Home » Amazon, Big Publishing » Two US publishers turn backs on Amazon.com

Two US publishers turn backs on Amazon.com

11 April 2012

From The Bookseller:

At least two of the big six publishers in the US are refusing to renew contracts with Amazon.com, with the giant internet retailer said to be downplaying the promotion of their titles as a result of the dispute.

. . . .

The problems have come to the fore after Amazon demanded increases in ‘co-op promotional fees’ for e-books. According to Salon, in some cases Amazon has been asking for promotional fees “30 times their 2011 cost”. Publishers Weekly reported back in August that Amazon had been asking for a higher contribution to marketing costs, and in February this year, the US distributor Independent Publishers Group saw its e-book titles removed from Amazon’s website after it refused to give in to demands.

PaidContent notes that none of the ‘big-six’ publishers’ titles have so far been removed from Amazon.com, as has happened in the past both in the US and UK, but said sources indicated that it was not promoting big-six houses’ books on the site or in marketing materials “in ways it once did”. The report did not name the publishers it thought had seen their books lose Amazon promotional support, but Amazon’s ‘Best Books of April’ campaign features titles from a range of publishers, across both print and digital formats, including books from Simon & Schuster, Macmillan, Random House, and HarperCollins, but none from Penguin or the Hachette Book Group–though books from these publishers do feature in the ‘category’ highlights.

Link to the rest at The Bookseller and thanks to many different Passive Voice visitors for tips on this topic.

Given the antitrust suit filed against five of the Big Six today, PG doesn’t think it’s a good time for big publishers to engage in concerted action against Amazon.

Amazon, Big Publishing

14 Comments to “Two US publishers turn backs on Amazon.com”

  1. It might not be, PG, but how often do improperly disciplined children actually understand that temper tantrums are not the way to get things done?

    • Flip-side — why is it that if the publishers put their money where their mouth is, by declining to deal with Amazon anymore, it’s a “tantrum”? If they don’t like Amazon, they should stop dealing with them, right? Have the courage of their convictions? Stop whining about Amazon and grow a spine?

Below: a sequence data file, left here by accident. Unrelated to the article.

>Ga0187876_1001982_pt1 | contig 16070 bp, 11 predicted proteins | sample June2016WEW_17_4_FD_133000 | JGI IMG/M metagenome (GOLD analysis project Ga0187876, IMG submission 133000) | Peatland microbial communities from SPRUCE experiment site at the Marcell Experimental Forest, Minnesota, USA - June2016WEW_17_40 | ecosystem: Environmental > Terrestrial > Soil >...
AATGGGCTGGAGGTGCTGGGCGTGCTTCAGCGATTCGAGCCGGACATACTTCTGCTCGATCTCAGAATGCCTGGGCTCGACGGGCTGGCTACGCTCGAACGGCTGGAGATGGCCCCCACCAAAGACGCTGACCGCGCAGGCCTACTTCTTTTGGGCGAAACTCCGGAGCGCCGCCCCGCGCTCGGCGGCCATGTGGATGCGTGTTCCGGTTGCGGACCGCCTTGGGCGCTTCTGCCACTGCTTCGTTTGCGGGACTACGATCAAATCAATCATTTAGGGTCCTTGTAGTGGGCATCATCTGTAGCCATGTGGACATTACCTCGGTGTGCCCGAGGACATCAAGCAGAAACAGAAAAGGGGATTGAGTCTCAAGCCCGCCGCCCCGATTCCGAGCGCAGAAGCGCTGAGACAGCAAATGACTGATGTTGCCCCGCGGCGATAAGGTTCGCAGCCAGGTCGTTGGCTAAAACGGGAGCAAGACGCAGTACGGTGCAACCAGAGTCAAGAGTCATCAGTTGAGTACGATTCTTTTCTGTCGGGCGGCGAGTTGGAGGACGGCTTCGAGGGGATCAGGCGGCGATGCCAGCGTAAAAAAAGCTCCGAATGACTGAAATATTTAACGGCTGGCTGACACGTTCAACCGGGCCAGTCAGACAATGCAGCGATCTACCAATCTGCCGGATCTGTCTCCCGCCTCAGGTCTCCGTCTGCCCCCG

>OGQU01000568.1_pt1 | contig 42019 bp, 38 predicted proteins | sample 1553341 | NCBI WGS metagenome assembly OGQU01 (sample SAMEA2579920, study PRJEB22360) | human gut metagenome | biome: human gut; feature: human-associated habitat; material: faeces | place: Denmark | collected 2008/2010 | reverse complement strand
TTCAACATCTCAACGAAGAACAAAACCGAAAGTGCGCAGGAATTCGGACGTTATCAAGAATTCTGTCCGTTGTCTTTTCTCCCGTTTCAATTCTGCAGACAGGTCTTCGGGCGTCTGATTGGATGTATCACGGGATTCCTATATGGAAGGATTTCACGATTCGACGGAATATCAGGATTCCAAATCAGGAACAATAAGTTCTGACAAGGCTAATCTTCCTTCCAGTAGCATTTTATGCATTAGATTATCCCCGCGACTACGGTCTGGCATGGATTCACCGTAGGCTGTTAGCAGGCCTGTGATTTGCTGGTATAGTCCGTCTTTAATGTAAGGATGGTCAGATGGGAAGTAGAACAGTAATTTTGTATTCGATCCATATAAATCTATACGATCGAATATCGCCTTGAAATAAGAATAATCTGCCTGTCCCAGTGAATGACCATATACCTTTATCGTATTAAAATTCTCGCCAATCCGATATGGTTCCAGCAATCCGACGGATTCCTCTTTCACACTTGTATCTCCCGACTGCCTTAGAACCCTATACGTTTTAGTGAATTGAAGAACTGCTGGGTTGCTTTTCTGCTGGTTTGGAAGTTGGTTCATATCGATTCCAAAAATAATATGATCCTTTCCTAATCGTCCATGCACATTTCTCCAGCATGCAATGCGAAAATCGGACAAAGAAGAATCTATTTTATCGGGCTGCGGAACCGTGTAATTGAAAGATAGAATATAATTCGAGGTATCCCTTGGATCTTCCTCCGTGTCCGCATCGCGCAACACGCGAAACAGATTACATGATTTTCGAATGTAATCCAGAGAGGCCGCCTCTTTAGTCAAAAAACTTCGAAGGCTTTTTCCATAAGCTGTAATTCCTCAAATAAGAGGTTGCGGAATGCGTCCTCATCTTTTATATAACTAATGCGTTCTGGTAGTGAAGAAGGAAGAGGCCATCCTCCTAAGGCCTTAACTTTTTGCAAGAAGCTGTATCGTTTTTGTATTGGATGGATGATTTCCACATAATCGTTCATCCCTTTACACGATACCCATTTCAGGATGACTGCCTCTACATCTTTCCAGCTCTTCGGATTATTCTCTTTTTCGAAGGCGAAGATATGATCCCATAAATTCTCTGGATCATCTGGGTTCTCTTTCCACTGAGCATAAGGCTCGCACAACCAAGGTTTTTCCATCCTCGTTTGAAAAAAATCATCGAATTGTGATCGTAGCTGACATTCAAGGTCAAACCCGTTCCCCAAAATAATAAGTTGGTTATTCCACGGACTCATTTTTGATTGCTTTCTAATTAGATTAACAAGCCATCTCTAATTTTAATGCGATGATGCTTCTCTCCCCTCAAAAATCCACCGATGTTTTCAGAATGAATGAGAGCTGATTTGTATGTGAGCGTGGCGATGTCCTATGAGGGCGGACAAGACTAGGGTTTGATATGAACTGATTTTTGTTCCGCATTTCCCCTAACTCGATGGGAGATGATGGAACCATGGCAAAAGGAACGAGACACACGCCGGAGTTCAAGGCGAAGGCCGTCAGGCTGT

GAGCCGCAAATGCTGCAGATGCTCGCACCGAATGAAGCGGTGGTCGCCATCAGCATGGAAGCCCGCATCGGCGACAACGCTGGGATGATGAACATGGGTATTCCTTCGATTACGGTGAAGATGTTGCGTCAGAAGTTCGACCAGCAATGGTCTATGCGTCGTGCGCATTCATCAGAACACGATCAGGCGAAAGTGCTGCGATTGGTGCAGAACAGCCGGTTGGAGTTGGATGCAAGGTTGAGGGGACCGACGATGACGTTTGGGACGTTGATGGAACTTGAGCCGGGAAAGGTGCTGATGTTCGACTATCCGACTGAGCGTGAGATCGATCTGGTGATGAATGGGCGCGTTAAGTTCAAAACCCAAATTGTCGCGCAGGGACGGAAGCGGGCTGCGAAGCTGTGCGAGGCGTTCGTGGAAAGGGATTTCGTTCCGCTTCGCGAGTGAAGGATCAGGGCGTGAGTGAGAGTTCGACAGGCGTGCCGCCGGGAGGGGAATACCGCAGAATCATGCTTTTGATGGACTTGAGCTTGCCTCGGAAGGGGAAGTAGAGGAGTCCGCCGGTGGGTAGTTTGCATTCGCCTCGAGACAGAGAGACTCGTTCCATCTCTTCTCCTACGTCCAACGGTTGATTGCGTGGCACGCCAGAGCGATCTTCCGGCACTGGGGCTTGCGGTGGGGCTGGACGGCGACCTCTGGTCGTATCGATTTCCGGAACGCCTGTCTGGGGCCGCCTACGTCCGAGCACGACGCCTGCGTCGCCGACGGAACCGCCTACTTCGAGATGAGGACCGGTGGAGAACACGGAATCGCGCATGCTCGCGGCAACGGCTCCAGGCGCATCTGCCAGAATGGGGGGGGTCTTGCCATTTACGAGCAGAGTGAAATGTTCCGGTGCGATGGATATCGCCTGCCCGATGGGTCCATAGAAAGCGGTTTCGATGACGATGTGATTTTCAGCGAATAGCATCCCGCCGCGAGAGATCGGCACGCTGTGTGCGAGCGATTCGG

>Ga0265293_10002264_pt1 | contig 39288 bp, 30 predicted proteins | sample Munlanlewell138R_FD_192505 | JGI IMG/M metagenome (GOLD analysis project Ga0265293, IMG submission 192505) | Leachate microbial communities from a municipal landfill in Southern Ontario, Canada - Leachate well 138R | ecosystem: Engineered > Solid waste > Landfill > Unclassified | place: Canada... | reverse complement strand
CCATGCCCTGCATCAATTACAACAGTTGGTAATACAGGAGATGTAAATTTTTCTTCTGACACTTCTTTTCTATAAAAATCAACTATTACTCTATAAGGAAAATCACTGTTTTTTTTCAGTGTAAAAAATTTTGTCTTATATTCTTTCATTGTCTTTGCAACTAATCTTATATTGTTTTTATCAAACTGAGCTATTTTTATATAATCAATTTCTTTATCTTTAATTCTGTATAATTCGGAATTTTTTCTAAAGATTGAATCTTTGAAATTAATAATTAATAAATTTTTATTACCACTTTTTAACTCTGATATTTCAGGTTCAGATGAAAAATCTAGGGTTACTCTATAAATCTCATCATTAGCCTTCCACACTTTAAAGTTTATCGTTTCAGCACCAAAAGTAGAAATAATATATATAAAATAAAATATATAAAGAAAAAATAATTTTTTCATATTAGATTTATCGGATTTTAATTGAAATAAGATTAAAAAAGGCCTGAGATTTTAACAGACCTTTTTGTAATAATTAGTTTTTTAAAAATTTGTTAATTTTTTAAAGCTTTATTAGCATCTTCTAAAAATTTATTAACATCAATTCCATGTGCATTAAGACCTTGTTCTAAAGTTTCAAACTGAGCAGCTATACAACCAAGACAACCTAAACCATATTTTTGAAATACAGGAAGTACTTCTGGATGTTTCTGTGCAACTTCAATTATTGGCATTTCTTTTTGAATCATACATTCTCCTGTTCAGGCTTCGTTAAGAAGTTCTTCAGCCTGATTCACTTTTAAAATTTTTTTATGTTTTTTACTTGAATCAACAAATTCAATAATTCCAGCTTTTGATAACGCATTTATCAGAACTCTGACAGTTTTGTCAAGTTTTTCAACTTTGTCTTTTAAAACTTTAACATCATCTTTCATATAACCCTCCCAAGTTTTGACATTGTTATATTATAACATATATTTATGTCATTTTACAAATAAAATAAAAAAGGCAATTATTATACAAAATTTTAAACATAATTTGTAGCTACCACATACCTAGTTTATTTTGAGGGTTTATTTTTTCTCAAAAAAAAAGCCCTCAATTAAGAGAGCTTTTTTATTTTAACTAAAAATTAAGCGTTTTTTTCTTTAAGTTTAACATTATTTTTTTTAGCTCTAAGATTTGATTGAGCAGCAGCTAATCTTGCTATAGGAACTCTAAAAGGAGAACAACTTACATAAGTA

Seriously, we can’t have this both ways.

  2. P.G.

    If I have ebooks purchased from Amazon, which are from these groups of publishers.

    Does that mean they could remove them from my library, which is situated on Amazon itself?

    brendan

    • After Amazon’s 1984/Animal Farm debacle, I don’t think amazon will ever do that again. I have a couple of books in my kindle library which seem to be UK books mistakenly offered for sale on the US site for a brief period before being taken down. They can no longer be found on amazon’s US site, but I can still download them whenever I want.

      • DDW,

        Thank you, much appreciated.

        brendan

        • Please note that the reply isn’t saying they CAN’T. Just that they haven’t. It would be worthwhile digging around for the Kindle’s current TOS. And you should absolutely store backups locally. A quick search for the proper Calibre plug in will make sure you always have access to your books.

  3. Gaughran’s comments are good if you visit the page for this article.

    I suspect that we will see more promotion of Amazon’s own imprints in the absence of some Big Six titles. It makes sense. And I selfishly wonder how it will effect me and suspect that, on the end, it won’t.

    Splitter

  4. […] focus on that, he quotes plenty of those who have a problem with it.. . . .[David discusses the complaints big publishers have recently made about Amazon wanting increased fees for co-op advertising.]I’m sure this news will provide […]

  5. Am I missing something, or are some people making much ado about nothing? It sounds like two publishers have decided to stop buying ad space from Amazon. I don’t have a problem with that; I don’t buy very many ‘Big 6′ books, and I don’t buy very much of anything from Amazon.

    Things will get more interesting when the ‘Big 6′ actually stop selling to Amazon. Then they either have to drop DRM on their mobi books or lose all their Kindle customers – and set up their own on-line store(s), of course. I can’t see Sony, Kobo and B&N selling mobi books. Maybe Books on Board can handle the traffic? — I doubt it.

  6. I don’t care whether Amazon advertises these books or not, because I don’t find a lot of books because of ads. However, I will be very pissed if Amazon stops selling the print editions of these big six books, because I read a lot of print books and a lot of trad pub books and for those of us outside the US/UK, Amazon is often the only way to get these books.

  7. Does “promotion” mean these books will not show up in “Customers also bought” ?

Sorry, the comment form is closed at this time.